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NHL on NBCSN: Special teams, coaching a big part of Flyers’ big mess

Liam McHugh, Keith Jones and Mike Babcock break down the new NHL Power Rankings, featuring a red-hot Vegas team that could be looking to make a splash around the trade deadline.

NBCSN’s coverage of the 2020-21 NHL season continues with Tuesday’s matchup between the Philadelphia Flyers and New Jersey Devils. Flyers-Devils stream coverage begins at 6:30 p.m. ET on NBCSN. You can watch the game online and on the NBC Sports app by clicking here.

Honestly, it was hard not to chuckle a little when the Philadelphia Flyers lined their bench with Alain Vigneault as head coach alongside two coaches with multiple head coaching stops (Michel Therrien and Mike Yeo) as his assistants.

Alongside Chuck Fletcher, a GM who received a long run to get things right with the Wild, it felt like the Flyers turned into the Retreads. You could almost picture a worn-out tire as the Flyers’ new logo. Being that promising youth was the main reason to be excited about the Flyers’ future, it felt like the front office wasn’t particularly interested in new ideas.

Yet, with a strong regular season, those snickers were stifled. Really, they knocked it out of the park to the point that the Flyers might have set expectations too high.

Heading into Tuesday’s game against the Devils, it feels like the once-high-flying Flyers ran out of fuel, and crashed into a wall.

Flyers grasp for answers heading into game against Devils on Tuesday

Despite firing 37 shots on goal, the Flyers could only beat Ilya Sorokin once, falling to the Islanders 2-1 in OT on Monday.

“It was a really good game from a lot of aspects from our team,” Brian Elliott said, via NBC Sports Philadelphia’s Jordan Hall. “We don’t like the result, but it’s a good building block and I think that shows us how we need to play on a nightly basis.”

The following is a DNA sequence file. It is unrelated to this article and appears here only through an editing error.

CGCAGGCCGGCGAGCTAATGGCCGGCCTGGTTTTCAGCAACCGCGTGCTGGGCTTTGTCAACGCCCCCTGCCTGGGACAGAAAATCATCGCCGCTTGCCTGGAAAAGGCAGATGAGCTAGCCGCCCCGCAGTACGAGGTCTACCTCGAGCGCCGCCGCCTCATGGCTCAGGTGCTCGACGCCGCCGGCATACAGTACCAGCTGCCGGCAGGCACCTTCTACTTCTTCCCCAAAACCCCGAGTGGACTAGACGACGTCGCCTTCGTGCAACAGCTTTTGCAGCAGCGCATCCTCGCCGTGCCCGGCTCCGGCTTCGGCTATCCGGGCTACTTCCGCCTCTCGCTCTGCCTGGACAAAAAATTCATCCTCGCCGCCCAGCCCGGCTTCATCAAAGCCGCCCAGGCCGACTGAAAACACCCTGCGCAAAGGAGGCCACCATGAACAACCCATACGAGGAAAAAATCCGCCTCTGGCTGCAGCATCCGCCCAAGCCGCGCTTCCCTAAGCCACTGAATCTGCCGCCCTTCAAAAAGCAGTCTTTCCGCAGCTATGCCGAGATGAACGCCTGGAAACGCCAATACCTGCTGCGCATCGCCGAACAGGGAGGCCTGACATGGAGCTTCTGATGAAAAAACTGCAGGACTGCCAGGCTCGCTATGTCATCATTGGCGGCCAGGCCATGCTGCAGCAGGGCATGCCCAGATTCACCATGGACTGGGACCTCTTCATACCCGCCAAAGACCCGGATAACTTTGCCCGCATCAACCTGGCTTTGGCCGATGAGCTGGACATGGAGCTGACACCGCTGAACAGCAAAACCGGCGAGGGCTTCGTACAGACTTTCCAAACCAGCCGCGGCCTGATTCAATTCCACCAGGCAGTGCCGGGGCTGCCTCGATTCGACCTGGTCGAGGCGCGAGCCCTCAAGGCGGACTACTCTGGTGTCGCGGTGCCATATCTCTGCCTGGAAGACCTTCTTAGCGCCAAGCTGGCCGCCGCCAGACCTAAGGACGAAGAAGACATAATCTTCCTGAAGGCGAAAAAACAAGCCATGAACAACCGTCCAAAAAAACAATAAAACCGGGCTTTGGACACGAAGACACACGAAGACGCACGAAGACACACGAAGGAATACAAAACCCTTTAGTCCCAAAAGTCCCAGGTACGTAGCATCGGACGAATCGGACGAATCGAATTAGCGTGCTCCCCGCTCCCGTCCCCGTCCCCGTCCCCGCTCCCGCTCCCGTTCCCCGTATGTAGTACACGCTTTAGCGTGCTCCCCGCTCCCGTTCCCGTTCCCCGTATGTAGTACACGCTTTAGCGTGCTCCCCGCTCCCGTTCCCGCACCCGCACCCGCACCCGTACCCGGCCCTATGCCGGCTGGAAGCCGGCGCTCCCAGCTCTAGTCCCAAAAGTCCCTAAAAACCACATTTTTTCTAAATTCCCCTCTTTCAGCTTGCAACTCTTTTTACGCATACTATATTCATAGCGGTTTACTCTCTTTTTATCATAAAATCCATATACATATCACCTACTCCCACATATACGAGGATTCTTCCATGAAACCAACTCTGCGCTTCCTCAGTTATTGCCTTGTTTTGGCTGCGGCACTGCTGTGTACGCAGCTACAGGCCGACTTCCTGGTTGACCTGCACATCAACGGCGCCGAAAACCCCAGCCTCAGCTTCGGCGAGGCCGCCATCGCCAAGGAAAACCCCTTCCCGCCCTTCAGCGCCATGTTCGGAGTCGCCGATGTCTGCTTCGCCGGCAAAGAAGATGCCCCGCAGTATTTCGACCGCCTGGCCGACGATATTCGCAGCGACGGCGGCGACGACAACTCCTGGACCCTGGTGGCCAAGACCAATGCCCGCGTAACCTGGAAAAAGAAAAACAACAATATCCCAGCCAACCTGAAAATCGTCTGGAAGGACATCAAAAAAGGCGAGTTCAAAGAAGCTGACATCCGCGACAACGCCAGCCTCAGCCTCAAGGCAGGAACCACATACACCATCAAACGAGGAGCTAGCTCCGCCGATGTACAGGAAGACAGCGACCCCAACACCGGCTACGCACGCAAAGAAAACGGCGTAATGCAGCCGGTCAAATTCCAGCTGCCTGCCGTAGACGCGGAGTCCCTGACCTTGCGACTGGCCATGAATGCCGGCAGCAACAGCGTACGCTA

Unfortunately for the Flyers’ playoff hopes, it’s getting a little late to lay down building blocks. Moral victories only go so far.

Sure, it’s better that the Flyers avoided allowing three goals or more for the first time during this pretty-late moment in the month of March. But this has still been a pretty disastrous run.

Catching the up-and-down Bruins might be the Flyers’ best bet, but how strong are those odds? The 15-11-4 Flyers sit two points behind the 16-8-4 Bruins, and Boston has two games in hand (36 points in 28 games played to 34 points in 30 GP for the Flyers).

That might not sound like a too-tall mountain to climb, but that can grow faster than a teenager with an NBA future if the Flyers don’t take care of business in games like tonight against the Devils.

Special teams a major issue for the Flyers

As of this writing, the Flyers rank in the bottom 10 of the NHL in power-play proficiency (18.6) and penalty-killing percentage (74.4).

Jordan C. Hall put together an interesting side-by-side comparison for the Flyers’ first 30 games last season, vs. this season’s first 30. Ultimately, the offense remains remarkably comparable, while the defense and penalty kill have bottomed out:

It’s difficult not to circle back to chuckling at those coaching staff decisions from before.

Now, don’t get this twisted; it’s not just a coaching issue. The Flyers have suffered from poor work from Carter Hart and their goaltenders, and the lack of defensive execution isn’t merely X’s and O’s.


If fixing up that penalty kill is mostly a matter of time (and maybe some extra video study?), then Vigneault & Co. should also consider ways to possibly pump up that power play.

One frustrating area for the Flyers is seeing talented players getting healthy scratched. Yes, Shayne Gostisbehere makes mistakes, and last night’s OT-winner might not do him favors.

But sometimes you need to take the good with the bad. Over the long haul, Gostisbehere and Travis Konecny are players you want out there, especially on the power play. As much as Vigneault wants to “send a message” by benching players, it’s possible that he’s instilling an atmosphere of fear that stifles creativity.

There’s a balance between being conscientious to avoid mistakes, and being so conservative that you start preventing your own chances. And things might seem to feel unfair if skilled players seem to get benched more than limited veterans do, as Broad Street Hockey interestingly discussed.

Vigneault and his coaching staff have plenty of experience. In particular with Vigneault, he’s also enjoyed a lot of success.

Sometimes coaches wear out their welcome, or fall into bad habits. As much as Vigneault wants Flyers players to clean up their games, he might want to make some tweaks himself. If not, the Flyers could miss the playoffs, and he might feel the familiar, uncomfortable tingle of the “hot seat” once again.

James O’Brien is a writer for Pro Hockey Talk on NBC Sports. Drop him a line at or follow him on Twitter @cyclelikesedins.